Inflammation and depression


I’ve had a frustrating week this week, with unexplained bloating and water retention: with no change in my diet, I’ve managed to put on 3 llbs, which is usually a sign of something going awry. I often wonder about the bloating reaction, and its relationship to inflammation in the body. There seems to be some kind of a web of relationships between the over-stimulation of the immune system, fluid retention, aches and pains in the muscles, and maybe even low mood and depression. I recently heard piece on BBC4 radio, on a programme called All In The Mind, which discussed a possible link between auto-immune disorders and depression (broadcast on 29 May 2012 and still available on the BBC iPlayer). The research suggested that people with auto-immune diseases suffered disproportionately from depression, and that this could be linked to the amount of inflammation in their bodies.

I found this fascinating, because my reaction to my trigger foods includes low mood, as well as the physical symptoms. And the change in mood can happen suddenly, within 15 minutes or so of eating something I shouldn’t. I can’t help wondering whether my body’s inflammatory reaction to certain foods also has an effect on how I’m feeling emotionally. For example, a couple of weeks ago I decided to treat the children to some microwave popcorn. They had never seen popcorn popping before, and we gathered around the microwave together like we were getting ready to watch a TV show! They loved hearing the mini-explosions, and when I opened the bag, the smell was so enticing – hot and salty and sweet all at once. So I decided to take a risk and eat a few handfuls.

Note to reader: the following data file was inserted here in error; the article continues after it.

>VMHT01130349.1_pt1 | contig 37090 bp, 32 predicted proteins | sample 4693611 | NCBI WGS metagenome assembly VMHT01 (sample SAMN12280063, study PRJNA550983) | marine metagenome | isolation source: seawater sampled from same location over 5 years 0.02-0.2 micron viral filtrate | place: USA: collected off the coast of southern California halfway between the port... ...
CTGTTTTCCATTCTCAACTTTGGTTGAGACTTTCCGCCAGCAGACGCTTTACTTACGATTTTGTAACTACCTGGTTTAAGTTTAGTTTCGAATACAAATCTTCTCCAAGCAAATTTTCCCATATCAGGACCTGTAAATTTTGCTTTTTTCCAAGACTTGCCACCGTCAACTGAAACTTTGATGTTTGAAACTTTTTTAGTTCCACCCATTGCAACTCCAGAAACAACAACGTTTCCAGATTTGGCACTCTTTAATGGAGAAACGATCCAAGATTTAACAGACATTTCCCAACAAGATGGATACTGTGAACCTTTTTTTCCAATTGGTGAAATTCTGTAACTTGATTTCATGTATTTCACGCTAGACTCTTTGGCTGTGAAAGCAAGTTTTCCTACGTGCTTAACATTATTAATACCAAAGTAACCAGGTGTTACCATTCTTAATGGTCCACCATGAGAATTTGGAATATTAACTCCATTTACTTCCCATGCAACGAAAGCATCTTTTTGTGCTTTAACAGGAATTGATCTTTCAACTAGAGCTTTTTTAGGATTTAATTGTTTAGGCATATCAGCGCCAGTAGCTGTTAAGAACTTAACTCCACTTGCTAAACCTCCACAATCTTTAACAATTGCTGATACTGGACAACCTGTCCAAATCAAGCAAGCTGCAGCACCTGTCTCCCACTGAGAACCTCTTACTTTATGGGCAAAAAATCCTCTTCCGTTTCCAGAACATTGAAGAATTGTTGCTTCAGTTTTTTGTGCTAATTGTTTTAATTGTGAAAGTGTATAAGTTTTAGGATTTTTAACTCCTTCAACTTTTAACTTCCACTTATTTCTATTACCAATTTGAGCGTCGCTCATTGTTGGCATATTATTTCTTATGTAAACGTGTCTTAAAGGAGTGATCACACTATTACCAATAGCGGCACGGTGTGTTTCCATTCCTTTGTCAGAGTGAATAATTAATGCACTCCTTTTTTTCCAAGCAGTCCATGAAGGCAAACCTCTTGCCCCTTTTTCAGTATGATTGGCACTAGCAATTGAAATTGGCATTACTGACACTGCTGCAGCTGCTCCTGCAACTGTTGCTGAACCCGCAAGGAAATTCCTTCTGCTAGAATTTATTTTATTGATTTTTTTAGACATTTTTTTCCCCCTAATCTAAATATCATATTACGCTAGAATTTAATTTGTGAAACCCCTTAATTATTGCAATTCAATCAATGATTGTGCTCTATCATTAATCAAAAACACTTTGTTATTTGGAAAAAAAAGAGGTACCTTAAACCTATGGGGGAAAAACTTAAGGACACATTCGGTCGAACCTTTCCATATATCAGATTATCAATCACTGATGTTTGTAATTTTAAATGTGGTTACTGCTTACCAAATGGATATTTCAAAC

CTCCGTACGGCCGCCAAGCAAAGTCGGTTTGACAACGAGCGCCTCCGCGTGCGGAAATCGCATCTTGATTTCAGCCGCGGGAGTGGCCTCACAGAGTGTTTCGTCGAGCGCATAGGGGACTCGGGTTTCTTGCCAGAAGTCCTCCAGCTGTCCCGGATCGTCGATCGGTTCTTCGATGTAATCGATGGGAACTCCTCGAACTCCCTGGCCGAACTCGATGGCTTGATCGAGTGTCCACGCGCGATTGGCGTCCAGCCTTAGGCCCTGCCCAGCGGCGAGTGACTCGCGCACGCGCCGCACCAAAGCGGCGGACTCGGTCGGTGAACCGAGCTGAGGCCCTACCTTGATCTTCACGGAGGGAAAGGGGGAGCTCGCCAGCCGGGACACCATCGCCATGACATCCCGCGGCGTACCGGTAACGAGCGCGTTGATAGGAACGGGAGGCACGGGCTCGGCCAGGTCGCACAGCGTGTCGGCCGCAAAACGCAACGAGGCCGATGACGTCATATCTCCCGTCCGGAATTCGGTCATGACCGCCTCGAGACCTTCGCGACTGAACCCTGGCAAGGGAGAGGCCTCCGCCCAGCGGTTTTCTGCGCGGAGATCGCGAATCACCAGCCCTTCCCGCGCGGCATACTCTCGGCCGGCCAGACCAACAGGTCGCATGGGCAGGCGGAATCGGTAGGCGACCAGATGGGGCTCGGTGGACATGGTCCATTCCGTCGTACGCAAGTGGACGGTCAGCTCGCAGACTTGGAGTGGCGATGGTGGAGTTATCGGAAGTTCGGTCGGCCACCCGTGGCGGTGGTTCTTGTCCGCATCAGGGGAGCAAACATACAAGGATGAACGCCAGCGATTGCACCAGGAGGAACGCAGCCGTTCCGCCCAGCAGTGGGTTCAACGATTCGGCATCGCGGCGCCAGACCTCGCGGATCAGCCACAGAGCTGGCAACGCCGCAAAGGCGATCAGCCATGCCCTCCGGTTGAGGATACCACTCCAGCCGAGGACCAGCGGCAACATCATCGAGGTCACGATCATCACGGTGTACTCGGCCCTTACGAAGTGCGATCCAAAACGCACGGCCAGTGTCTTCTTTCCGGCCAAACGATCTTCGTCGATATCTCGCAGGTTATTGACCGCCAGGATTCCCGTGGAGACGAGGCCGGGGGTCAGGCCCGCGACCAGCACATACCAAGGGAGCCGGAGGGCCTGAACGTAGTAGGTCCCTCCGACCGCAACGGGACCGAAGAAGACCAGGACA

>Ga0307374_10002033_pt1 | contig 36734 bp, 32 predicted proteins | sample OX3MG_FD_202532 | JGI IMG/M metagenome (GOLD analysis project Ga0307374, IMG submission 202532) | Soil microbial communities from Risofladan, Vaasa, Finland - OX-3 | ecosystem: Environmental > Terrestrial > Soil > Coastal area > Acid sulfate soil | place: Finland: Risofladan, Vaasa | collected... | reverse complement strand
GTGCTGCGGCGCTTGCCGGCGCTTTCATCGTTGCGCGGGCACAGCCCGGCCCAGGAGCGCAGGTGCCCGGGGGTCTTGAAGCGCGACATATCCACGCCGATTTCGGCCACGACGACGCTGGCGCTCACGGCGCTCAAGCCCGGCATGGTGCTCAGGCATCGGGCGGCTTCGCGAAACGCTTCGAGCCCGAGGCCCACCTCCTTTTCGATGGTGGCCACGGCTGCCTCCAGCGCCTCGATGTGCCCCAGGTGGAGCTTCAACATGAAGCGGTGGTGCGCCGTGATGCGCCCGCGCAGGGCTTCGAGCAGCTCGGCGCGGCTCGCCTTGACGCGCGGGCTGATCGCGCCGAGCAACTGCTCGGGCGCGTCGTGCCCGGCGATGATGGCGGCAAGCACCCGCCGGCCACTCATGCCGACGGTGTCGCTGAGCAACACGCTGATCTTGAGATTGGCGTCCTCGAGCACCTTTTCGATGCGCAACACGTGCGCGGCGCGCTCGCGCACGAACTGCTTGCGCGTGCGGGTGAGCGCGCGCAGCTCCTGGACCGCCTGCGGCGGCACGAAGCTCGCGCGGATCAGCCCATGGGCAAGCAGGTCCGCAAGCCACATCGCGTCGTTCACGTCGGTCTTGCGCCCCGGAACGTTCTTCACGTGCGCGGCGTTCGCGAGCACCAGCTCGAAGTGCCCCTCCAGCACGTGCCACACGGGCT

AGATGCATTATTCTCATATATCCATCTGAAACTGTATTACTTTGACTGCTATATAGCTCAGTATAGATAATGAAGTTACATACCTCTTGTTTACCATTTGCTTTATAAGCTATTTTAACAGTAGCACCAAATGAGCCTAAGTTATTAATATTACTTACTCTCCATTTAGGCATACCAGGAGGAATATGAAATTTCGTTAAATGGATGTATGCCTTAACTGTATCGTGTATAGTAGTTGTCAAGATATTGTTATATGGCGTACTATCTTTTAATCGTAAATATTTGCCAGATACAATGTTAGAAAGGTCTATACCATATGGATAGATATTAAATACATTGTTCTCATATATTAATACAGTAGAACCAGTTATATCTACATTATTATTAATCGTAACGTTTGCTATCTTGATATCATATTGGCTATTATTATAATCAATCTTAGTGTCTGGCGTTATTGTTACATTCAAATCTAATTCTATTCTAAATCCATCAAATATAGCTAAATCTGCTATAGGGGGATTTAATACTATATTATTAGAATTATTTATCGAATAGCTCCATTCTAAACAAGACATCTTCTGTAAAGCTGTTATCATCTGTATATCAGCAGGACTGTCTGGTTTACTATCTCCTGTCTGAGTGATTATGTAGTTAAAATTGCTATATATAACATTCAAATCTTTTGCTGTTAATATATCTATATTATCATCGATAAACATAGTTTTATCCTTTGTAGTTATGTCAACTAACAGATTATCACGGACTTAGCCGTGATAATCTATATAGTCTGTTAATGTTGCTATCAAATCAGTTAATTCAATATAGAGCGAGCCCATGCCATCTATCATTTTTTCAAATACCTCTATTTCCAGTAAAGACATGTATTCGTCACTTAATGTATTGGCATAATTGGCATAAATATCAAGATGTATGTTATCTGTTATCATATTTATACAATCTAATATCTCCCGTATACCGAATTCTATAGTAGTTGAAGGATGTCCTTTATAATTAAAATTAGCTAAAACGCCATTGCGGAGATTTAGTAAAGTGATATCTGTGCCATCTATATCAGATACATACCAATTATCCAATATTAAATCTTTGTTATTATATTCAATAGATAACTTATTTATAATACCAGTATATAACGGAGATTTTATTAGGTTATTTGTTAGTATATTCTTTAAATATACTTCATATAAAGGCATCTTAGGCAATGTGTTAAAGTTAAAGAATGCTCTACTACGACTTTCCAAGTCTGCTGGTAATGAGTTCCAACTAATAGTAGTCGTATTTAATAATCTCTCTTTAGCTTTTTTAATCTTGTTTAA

They were delicious, but within minutes I started to tremble slightly, and my heart-rate increased. I had also forgotten about the instant effect on my energy levels. It’s like I’m having an internal “brown-out”, and everything suddenly feels like it’s a huge effort. But I also became aware of a creeping feeling of unease, like there was something I should be worrying about. Minutes earlier my mood had been “normal”, but now the world was slightly “off”, and I felt like sitting down and feeling sorry for myself. I’ve always assumed that the low moods I experienced when my symptoms were at their worst were related to the frustration of my situation, and the constant stress of poor health. It’s so hard to separate that kind of (completely understandable) depression from something which may be caused, or encouraged, by a physical reaction to a substance. However, if I needed any more incentive to stay away from my trigger foods, this theory has certainly provided it!

About Sam Gulbis Bishop

Twenty years ago, I left for a year's travelling in Europe, carrying a single backpack. Now I'm back in Melbourne with a husband, two kids, and a shipping container full of furniture. This blog is about finding a job, finding a home, and finding myself a foreigner in my own country.

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